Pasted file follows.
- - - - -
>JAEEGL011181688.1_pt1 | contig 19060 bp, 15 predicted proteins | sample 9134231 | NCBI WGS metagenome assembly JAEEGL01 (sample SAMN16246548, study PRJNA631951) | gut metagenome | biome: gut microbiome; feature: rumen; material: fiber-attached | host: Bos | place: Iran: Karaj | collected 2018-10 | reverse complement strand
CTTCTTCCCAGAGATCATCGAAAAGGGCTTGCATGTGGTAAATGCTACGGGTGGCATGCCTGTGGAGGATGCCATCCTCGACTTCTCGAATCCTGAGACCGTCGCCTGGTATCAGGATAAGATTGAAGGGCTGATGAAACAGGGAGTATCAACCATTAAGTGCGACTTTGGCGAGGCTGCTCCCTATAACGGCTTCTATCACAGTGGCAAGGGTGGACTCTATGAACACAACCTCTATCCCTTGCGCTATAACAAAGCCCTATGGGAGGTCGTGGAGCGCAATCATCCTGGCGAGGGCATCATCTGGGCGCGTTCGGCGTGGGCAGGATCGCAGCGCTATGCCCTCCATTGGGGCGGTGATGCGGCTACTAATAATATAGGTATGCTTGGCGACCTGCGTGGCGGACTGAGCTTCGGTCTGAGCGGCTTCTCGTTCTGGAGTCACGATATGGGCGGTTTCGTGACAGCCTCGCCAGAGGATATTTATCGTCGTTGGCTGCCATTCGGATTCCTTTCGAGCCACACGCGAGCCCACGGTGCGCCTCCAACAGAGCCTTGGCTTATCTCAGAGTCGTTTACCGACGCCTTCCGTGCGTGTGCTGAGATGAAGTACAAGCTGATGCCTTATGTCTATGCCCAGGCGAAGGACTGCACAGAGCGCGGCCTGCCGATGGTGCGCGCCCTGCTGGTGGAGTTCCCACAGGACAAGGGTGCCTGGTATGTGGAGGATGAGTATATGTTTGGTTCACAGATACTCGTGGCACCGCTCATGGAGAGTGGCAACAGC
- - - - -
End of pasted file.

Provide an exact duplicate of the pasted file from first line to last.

>JAEEGL011181688.1_pt1 | contig 19060 bp, 15 predicted proteins | sample 9134231 | NCBI WGS metagenome assembly JAEEGL01 (sample SAMN16246548, study PRJNA631951) | gut metagenome | biome: gut microbiome; feature: rumen; material: fiber-attached | host: Bos | place: Iran: Karaj | collected 2018-10 | reverse complement strand
CTTCTTCCCAGAGATCATCGAAAAGGGCTTGCATGTGGTAAATGCTACGGGTGGCATGCCTGTGGAGGATGCCATCCTCGACTTCTCGAATCCTGAGACCGTCGCCTGGTATCAGGATAAGATTGAAGGGCTGATGAAACAGGGAGTATCAACCATTAAGTGCGACTTTGGCGAGGCTGCTCCCTATAACGGCTTCTATCACAGTGGCAAGGGTGGACTCTATGAACACAACCTCTATCCCTTGCGCTATAACAAAGCCCTATGGGAGGTCGTGGAGCGCAATCATCCTGGCGAGGGCATCATCTGGGCGCGTTCGGCGTGGGCAGGATCGCAGCGCTATGCCCTCCATTGGGGCGGTGATGCGGCTACTAATAATATAGGTATGCTTGGCGACCTGCGTGGCGGACTGAGCTTCGGTCTGAGCGGCTTCTCGTTCTGGAGTCACGATATGGGCGGTTTCGTGACAGCCTCGCCAGAGGATATTTATCGTCGTTGGCTGCCATTCGGATTCCTTTCGAGCCACACGCGAGCCCACGGTGCGCCTCCAACAGAGCCTTGGCTTATCTCAGAGTCGTTTACCGACGCCTTCCGTGCGTGTGCTGAGATGAAGTACAAGCTGATGCCTTATGTCTATGCCCAGGCGAAGGACTGCACAGAGCGCGGCCTGCCGATGGTGCGCGCCCTGCTGGTGGAGTTCCCACAGGACAAGGGTGCCTGGTATGTGGAGGATGAGTATATGTTTGGTTCACAGATACTCGTGGCACCGCTCATGGAGAGTGGCAACAGC